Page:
With the Kings only hours away from their season opener against the Minnesota Timberwolves, a few thoughts:
* These Kings desperately need a renewed commitment to defense, which is what inspired a competitive, impressive start a year ago. The ability to score off the defense will determine whether the Kings are lottery-bound by midseason or capable of a surprise run at a playoff berth.
* The Clippers, Warriors and Kings should form a three-team scrum in the Pacific Division behind the Lakers and Suns. If Spencer Hawes and Kevin Martin consistently stretch for rebounds, I wouldn't be surprised if the Kings finish ahead of the Clips and Warriors. That says nothing about playoffs, however. Can't even talk about that until we see a semblance of a disruptive defense.
* Who will Kevin Martin be? Is he an elite scorer, a la Peja Stojakovic, or capable of becoming a more versatile contributor? During a conversation with Houston's Tracy McGrady the other night, T-Mac praised Martin for his offensive abilities, but left it at that. He noted that the league has plenty of prolific scorers, but not an overabundance of all-around performers. Can't disagree. I think the slinky, athletic Martin is capable of collecting 4-5 rebounds per game, and though not a particularly gifted passer, is more than athletic and capable enough of getting into the passing lanes and coming out with a decent number of steals.
* I want to see more of Jason Thompson. The rookie power forward is an instinctive passer, and I like the way he pursues the ball. The frontcourt combination of Hawes and Thompson offers something to build on, and assuming Beno Udrih emerges as a capable, consistent point guard, Geoff Petrie's next great challenge is to find the complementary small forward. Is it Donte Greene? Much too soon to tell. But based on Greene's struggles during preseason, he would benefit from a season under Jay Humphries in the NBA Development League. Reno isn't that far away ...
* Brad Miller must be miserable. He is in terrific shape, perhaps the best of his career, and he has to sit out the first five games after being suspended for violating the league's substance abuse policy. Dumb. Really dumb. At least he didn't sit around sulking and gaining weight. He really does look good, and I suspect he will have a very productive season.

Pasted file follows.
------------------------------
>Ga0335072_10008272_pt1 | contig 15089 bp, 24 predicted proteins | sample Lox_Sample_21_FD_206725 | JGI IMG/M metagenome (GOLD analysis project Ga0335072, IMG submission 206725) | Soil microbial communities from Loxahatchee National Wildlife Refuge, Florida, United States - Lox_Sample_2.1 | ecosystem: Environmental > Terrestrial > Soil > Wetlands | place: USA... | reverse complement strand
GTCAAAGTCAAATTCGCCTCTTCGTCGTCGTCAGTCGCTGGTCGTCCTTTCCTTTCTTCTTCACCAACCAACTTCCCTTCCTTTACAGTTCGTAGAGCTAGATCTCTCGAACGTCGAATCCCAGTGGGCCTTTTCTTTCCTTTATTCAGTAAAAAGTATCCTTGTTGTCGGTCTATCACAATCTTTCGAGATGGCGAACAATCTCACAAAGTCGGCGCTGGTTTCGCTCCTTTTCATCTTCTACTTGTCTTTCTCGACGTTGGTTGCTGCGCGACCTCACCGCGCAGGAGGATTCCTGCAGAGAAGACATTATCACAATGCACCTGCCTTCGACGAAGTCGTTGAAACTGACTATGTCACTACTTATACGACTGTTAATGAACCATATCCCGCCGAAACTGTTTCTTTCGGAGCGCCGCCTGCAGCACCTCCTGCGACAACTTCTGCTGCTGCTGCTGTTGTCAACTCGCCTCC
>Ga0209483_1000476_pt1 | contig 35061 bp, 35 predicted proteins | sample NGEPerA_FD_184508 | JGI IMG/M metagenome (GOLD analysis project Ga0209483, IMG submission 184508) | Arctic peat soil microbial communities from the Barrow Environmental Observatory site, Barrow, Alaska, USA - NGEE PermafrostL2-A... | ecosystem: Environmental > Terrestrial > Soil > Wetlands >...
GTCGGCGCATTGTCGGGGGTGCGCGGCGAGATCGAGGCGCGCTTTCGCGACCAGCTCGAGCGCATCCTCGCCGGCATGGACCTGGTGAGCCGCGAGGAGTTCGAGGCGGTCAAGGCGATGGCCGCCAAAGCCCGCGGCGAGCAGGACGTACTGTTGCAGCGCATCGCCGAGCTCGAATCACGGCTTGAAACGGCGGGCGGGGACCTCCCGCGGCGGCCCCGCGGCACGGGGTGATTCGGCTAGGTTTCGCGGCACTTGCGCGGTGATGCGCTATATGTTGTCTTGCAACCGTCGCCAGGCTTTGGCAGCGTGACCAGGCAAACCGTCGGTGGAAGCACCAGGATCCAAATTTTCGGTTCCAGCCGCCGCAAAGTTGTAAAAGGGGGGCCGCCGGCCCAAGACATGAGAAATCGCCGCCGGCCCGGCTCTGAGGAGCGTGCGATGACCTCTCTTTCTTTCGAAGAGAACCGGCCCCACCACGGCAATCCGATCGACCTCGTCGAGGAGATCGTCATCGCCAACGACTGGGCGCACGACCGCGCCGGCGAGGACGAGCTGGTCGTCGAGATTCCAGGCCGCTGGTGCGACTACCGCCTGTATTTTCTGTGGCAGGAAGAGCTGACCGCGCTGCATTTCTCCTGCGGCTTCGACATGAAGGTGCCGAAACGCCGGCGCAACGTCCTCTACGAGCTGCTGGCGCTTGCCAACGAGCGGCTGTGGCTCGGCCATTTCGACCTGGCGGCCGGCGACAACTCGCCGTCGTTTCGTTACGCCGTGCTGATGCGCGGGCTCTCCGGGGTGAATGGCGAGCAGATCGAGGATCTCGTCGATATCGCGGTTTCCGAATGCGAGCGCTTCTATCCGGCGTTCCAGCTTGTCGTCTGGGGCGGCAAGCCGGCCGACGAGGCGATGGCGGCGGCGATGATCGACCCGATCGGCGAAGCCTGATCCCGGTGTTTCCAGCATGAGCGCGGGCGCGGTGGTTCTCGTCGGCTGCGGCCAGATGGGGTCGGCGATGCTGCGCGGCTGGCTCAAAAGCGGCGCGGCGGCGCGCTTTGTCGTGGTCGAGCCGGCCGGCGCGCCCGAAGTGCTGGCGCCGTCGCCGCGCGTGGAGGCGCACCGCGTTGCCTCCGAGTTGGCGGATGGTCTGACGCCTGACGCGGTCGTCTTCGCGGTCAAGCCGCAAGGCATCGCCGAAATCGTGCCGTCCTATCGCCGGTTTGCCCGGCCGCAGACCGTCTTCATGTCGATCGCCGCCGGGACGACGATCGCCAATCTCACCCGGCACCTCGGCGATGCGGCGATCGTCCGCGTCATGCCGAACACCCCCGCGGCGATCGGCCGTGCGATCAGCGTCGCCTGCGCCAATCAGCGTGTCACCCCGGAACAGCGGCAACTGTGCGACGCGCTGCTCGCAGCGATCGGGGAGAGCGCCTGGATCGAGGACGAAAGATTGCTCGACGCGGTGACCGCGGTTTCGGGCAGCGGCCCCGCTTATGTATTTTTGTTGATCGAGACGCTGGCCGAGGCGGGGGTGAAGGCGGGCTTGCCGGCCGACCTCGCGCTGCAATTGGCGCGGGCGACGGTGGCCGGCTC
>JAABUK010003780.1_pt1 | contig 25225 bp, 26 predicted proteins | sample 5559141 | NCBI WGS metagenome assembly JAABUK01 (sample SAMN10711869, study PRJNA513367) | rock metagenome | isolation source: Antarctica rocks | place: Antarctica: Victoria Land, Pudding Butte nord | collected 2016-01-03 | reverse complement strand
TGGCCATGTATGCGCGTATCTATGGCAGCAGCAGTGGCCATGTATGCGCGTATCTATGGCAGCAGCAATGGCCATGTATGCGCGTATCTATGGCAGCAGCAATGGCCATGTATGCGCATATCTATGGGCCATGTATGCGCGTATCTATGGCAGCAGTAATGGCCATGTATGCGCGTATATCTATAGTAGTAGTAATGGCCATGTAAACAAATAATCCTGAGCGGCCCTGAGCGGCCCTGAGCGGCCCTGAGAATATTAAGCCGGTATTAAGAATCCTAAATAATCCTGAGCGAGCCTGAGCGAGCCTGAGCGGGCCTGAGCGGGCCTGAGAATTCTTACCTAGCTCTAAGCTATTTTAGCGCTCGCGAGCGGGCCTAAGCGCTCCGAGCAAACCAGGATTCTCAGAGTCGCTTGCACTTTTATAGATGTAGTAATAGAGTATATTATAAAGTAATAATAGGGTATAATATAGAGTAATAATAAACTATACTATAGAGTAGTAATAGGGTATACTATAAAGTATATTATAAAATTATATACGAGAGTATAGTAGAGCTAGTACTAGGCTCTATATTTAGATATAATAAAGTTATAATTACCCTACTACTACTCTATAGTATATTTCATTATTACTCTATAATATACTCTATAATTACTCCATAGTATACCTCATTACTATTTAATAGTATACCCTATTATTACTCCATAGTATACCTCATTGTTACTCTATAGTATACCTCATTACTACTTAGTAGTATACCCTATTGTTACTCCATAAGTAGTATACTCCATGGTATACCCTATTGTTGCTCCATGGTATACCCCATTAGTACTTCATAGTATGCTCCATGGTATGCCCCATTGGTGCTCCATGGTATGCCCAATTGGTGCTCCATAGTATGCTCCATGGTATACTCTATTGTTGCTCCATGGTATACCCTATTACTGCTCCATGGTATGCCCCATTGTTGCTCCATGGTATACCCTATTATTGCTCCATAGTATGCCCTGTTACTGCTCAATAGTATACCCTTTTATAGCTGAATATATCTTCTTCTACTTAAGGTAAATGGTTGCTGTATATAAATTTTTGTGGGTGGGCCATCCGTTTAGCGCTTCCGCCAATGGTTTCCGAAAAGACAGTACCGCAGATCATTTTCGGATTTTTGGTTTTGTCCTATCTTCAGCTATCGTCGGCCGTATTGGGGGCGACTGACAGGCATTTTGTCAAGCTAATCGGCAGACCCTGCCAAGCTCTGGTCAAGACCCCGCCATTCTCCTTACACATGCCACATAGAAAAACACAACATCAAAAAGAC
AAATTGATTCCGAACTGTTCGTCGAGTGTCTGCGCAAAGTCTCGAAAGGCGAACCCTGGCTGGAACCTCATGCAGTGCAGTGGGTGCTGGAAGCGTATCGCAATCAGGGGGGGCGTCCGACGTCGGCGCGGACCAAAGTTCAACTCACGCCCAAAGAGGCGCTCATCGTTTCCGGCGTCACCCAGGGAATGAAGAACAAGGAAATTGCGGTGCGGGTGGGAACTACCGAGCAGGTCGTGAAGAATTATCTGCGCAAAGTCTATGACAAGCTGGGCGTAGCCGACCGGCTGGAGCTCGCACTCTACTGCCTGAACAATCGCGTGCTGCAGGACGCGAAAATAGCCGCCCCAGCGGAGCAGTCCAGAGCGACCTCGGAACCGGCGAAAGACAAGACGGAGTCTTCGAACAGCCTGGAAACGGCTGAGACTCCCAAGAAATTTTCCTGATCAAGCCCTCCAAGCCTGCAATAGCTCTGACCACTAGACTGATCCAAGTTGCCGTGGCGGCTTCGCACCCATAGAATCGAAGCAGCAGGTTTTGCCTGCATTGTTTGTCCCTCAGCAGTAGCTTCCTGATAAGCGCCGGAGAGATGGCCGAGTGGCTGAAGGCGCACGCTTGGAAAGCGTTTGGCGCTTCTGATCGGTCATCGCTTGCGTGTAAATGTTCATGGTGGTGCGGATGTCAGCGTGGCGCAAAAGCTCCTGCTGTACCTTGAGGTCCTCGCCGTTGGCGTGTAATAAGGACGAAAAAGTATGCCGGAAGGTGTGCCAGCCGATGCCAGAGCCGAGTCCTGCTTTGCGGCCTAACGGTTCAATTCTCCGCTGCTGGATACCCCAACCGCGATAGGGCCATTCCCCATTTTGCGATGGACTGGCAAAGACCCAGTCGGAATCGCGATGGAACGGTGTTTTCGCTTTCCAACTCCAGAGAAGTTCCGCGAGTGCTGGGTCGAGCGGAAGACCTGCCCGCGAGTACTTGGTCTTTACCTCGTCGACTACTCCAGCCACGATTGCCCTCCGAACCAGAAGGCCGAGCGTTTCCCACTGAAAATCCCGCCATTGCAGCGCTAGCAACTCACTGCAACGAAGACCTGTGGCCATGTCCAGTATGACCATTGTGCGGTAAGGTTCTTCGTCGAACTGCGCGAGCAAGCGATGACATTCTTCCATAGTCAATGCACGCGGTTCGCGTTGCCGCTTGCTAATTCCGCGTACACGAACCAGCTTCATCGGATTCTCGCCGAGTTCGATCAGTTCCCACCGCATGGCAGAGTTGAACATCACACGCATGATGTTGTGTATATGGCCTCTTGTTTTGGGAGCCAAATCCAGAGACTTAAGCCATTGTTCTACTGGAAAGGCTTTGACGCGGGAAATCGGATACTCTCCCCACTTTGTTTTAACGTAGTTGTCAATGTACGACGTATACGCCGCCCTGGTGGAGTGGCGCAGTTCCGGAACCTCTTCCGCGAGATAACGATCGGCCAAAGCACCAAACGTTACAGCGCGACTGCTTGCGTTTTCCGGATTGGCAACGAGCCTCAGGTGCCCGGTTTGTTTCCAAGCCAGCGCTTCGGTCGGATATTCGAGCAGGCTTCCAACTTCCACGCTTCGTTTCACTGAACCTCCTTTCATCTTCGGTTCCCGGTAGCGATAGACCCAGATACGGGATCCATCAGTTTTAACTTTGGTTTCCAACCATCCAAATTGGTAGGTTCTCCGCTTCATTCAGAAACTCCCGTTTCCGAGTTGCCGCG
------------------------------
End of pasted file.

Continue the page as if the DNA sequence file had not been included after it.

* How John Salmons is the Kings' best perimeter defender, and I'm wondering when he is going to understand this and stop fixating on offense. The way he brooded after becoming Ron Artest's backup last season was ridiculous. The way he dominates the ball and disrupts the offense is absurd. Salmons is a much better player than that. We watched him record triple-doubles two seasons ago. He CAN pass. But it's up to Theus - and to a lesser extent Udrih - to establish his role and demand that he move the ball.
* Martin should be afforded a minimum of 15 shots per game. If the offense is flowing, that number should be closer to 20. And it should be openly acknowledged that the veteran shooting guard is the Kings' go-to player.
Why hang around?
I am looking forward to talking to Don Nelson before Wednesday night's Warriors-Hornets game in Oakland, mostly to ask Nellie why he would want to prolong his coaching agony with a team that has no chance of winning his elusive NBA title. (He has five as a player with the Boston Celtics). But, duh. Where have I been? Apart from the fact that everyone is seeking job security during this economic downturn, Nellie needs only 53 victories to surpass Lenny Wilkens' as the league's winningest coach.
Yes, that matters. There is no shortage of ego in the NBA. Nellie will need two seasons to pass Wilkens, hence, his desire for the two-year extension, the Chris Mullin-Robert Rowell standoff notwithstanding. Well, why not? Wilkens and Nelson are among the league's aging coaching giants, and they deserve the chance to be recognized.
He will be missed
It's disappointing to no longer have Del Campo's Matt Barnes with the Warriors, but after his traumatic 2007-08, he obviously needed a change. He never seemed to emotionally recover from the loss of his mother, who was diagnosed with terminal cancer before the season started, and had completely lost his edge by the end of the year. During one of my visits to Oakland in April, I was shocked at the 6-foot-7 swingman's appearance. He had lost much of his upper body definition, and barely resembled the lean, athletic journeyman who enjoyed such a marvelous 2007-08. I will be curious to catch up with him when the Phoenix Suns visit.
The microfracture curse?
Greg Oden leaves with a sprained right foot a mere 13 minutes into his NBA regular-season debut Tuesday night, and what are we all thinking? The dreaded mIrcrofracture surgery. I completely agree with Geoff Petrie about this. Lighter is better. Players who undergo the controversial procedure that is designed to develop a protective buffer between the joints - much as cartilage functions - seem to fare better with slimmer frames, rather than heavier and more muscular physiques. I know the Blazers urged Oden to lose weight after his rehab, but he still looks too heavy to me. That's one reason I like what the Kings are doing with Spencer Hawes. They are urging him to become more flexible and stronger in his core, not simply asking him to add upper body muscle mass. Less stress on the knee is better.